Cats and dogs do get atherosclerosis. This is a major cause of heart attack in humans but is rarely of clinical significance in our pets. It has no clear connection to obesity in cats and dogs. In dogs it is most commonly caused by an under-active thyroid.

So cats and dogs are largely spared the three major killers caused by obesity in humans. But there is no ‘get out of jail free’ card.

Obesity has strong links with arthritis, especially osteoarthritis. It has always been assumed this was because of

Arthritis is a real pain for dogs!

Arthritis is a real pain for dogs!

the increased ‘wear and tear’ on over­loaded joints. Recent studies focussing on leptin and other adipokines have shown they play a large role in the development of arthritis, which is unrelated to actual ‘wear and tear’. Being just 20 percent overweight led to the onset of osteoarthritis needing medication three years earlier than matched lean dogs in the Nestle Purina lifetime study. At eight years of age only 10 percent of the lean dogs had multiple joint arthritis, contrasting with 77 percent of their overfed pair-mates.

The same study showed medication for any chronic disease was required three years earlier in the overweight group of dogs.

Obesity is a major risk factor for periodontal disease in our pets. Periodontal disease is inflammation and infection of the attachments of the teeth to the gums. It is the major cause of tooth loss in cats and dogs, and in people too. This seems to be caused through higher levels of a pro-inflammatory adipokine called tumour necrosis factor.

What about cancer?

The causal connection between obesity and cancer in dogs and cats is not as clear as it is in humans and rodents.

Mammary cancer, transitional cell carcinoma of the bladder, and mast cell tumours all appear causally linked to obesity in dogs. Lipoma, a benign cancer of fatty tissue, also appears related to obesity in dogs. Obese cats have twice the rate of cancer of lean cats.

Both vets and owners can be in denial!

Measuring obesity

Body Mass Index (BMI) is the measure of obesity used in human studies. It is calculated from measurements of height and weight. Body Condition Score (BCS) is used in dogs and cats.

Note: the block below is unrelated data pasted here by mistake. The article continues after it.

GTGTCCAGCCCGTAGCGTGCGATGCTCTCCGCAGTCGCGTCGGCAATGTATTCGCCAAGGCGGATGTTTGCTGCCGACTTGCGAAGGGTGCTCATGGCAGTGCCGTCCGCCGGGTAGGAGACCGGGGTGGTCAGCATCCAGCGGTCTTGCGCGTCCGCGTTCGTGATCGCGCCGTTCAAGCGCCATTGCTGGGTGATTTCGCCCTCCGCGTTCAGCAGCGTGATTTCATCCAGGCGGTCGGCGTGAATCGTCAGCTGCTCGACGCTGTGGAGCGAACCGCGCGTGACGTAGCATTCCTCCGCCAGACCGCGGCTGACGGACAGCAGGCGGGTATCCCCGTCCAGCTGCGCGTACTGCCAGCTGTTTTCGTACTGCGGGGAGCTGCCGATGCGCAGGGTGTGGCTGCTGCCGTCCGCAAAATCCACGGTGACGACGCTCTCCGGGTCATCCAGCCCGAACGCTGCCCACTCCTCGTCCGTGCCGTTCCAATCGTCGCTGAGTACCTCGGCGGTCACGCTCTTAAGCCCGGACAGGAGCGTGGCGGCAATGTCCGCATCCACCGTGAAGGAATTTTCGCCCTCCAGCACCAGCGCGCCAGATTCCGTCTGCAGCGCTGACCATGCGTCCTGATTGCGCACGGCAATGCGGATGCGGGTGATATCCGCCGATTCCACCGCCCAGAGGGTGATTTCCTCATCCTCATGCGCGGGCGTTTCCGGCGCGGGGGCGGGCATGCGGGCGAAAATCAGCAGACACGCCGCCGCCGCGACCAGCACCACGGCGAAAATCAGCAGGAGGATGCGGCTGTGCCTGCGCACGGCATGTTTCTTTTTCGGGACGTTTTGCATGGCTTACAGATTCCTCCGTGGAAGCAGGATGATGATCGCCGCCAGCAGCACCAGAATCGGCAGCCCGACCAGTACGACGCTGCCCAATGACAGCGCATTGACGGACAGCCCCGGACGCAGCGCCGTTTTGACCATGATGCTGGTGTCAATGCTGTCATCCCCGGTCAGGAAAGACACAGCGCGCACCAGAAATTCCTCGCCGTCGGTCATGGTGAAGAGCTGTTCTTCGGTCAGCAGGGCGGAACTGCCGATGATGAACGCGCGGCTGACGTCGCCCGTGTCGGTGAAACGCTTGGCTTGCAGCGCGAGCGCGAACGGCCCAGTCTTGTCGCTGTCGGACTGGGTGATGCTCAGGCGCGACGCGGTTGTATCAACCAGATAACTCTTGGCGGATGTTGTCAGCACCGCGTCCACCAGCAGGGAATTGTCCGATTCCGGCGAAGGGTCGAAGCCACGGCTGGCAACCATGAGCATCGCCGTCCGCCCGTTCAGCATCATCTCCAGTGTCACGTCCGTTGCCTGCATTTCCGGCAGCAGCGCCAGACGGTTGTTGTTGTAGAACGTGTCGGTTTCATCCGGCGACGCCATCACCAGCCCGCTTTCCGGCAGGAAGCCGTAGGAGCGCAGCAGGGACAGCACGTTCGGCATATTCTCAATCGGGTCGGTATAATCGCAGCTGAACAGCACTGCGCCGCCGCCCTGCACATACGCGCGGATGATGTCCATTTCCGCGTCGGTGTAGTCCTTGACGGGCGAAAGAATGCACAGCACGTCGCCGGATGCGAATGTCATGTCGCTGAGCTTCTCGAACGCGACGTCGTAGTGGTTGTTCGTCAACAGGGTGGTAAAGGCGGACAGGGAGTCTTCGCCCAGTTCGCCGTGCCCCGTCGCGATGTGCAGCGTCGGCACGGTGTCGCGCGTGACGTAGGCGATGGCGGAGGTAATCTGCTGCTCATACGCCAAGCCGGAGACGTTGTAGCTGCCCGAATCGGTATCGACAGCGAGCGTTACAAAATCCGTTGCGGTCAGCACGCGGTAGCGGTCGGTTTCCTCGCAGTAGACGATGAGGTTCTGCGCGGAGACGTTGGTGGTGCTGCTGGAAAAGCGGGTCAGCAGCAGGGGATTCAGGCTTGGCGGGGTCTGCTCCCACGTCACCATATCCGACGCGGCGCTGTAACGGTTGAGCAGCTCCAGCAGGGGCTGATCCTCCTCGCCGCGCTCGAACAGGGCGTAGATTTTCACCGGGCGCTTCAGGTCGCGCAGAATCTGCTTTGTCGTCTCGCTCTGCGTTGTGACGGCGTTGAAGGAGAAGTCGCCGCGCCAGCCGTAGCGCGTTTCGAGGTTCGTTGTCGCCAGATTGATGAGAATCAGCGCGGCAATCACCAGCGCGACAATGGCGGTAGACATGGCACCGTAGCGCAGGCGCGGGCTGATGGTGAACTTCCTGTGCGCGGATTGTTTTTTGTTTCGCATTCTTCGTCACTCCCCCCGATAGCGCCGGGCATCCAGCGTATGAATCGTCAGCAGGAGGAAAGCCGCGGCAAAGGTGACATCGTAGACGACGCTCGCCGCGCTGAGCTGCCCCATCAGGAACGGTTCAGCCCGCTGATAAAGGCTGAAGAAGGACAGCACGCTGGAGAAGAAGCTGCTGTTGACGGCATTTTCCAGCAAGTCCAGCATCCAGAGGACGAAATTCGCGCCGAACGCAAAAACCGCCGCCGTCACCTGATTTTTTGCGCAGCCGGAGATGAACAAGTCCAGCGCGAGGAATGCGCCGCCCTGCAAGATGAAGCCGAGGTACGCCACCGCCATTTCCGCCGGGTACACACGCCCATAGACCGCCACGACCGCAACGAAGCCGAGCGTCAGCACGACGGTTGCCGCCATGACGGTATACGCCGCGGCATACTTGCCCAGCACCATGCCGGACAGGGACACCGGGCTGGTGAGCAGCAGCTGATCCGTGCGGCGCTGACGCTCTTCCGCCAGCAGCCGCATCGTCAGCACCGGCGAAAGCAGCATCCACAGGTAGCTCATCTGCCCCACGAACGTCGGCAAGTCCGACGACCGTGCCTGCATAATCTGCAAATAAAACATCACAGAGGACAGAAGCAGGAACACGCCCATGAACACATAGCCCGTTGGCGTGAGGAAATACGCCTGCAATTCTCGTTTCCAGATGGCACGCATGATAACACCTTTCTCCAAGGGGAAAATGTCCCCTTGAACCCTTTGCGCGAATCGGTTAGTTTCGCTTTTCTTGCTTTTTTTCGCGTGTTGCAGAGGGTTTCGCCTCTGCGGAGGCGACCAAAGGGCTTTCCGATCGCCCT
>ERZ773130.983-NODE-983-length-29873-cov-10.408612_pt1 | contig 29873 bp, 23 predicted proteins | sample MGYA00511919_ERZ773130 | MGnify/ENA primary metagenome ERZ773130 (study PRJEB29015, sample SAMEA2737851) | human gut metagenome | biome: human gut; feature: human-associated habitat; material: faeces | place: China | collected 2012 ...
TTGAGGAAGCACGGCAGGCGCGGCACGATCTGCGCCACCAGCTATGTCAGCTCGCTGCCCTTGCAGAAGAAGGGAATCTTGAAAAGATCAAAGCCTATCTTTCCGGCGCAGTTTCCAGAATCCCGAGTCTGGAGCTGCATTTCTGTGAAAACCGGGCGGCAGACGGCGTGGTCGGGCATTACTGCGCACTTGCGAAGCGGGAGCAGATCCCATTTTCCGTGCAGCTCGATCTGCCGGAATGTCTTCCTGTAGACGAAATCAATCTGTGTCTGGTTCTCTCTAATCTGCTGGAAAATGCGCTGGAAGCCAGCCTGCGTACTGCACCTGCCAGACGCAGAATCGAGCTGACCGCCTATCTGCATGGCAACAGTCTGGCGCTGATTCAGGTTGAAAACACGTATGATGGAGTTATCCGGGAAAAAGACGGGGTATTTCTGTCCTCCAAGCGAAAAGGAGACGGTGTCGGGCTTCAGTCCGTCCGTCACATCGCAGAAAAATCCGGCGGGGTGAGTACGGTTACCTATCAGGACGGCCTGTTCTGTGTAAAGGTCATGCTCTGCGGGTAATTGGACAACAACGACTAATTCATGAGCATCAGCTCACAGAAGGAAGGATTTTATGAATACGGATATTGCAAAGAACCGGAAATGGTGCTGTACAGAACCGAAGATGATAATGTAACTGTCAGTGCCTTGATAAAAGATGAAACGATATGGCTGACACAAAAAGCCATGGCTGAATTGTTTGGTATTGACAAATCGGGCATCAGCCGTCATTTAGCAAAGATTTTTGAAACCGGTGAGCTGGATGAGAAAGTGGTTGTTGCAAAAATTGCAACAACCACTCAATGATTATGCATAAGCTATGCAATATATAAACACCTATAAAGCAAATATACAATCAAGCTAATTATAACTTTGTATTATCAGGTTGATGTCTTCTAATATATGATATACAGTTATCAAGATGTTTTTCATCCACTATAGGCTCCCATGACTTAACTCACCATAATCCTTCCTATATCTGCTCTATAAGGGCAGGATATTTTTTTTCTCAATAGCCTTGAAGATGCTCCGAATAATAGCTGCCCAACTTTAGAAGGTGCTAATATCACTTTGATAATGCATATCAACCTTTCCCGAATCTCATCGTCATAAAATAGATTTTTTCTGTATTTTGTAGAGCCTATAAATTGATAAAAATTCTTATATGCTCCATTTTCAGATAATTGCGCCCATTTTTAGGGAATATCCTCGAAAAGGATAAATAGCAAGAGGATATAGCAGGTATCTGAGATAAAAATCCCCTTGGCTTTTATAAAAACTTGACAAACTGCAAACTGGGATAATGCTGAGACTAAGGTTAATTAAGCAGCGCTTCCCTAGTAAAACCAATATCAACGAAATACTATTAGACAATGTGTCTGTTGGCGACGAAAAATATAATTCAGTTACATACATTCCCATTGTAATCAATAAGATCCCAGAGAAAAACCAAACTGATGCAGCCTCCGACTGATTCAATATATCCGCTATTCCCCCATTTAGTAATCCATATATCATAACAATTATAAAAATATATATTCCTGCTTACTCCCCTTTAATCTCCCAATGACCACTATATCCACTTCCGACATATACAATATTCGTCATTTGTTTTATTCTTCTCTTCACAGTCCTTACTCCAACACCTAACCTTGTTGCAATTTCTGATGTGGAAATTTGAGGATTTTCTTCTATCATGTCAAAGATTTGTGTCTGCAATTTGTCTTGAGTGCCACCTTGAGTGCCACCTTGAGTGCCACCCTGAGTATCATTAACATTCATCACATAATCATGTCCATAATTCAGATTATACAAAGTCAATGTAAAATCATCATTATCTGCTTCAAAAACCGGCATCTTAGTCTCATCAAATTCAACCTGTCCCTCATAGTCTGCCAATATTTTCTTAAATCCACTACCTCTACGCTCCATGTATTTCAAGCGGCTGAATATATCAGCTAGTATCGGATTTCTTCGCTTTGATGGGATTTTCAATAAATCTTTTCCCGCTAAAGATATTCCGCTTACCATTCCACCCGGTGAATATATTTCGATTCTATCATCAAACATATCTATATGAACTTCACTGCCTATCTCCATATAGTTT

It is a subjective measure and depends on the judgement of the vet or vet nurse. Two scales are used – a five-point and a nine-point scale. It has been found that vets consistently underestimate the degree of obesity of pets in their care and this is more pronounced when the five-point scale is used. At Halifax we use the nine-point scale and you will see your pets BCS on every examination report, as well as a graph of your pet’s weight.

Body Condition Scoring is still under-utilised by vets, even though obesity is a major disease in pets, significantly shortening life expectancy in both cats and dogs.

In one study of 1104 pet owners surveyed, 356 thought their pet was overweight or obese. But only three saw obesity as a health problem!


Other fatty tid-bits

  • Being just 20 percent over- weight will cost your dog about two years of its life.
  • Your pet’s weight and Body Condition Score should be recorded at each health check.
  • Exercise is a very powerful tool for countering the ill-effects of many of the nasty chemicals from fat. You can help your dog, and your dog can help you.
  • Just 10 minutes of play daily with your cat may be as good as dietary restriction for reducing weight. Fun too!
  • Visceral (belly) fat is a lot more dangerous than other fat under your skin. This is true for cats, dogs and humans.
  • Obesity starts a vicious cycle of hormone imbalance that overcomes the normal corrective mechanisms in the body. It is easier to prevent pets becoming overweight than to treat obesity

Prevention is better than cure!

Hans Andersen BVSc MANZCVS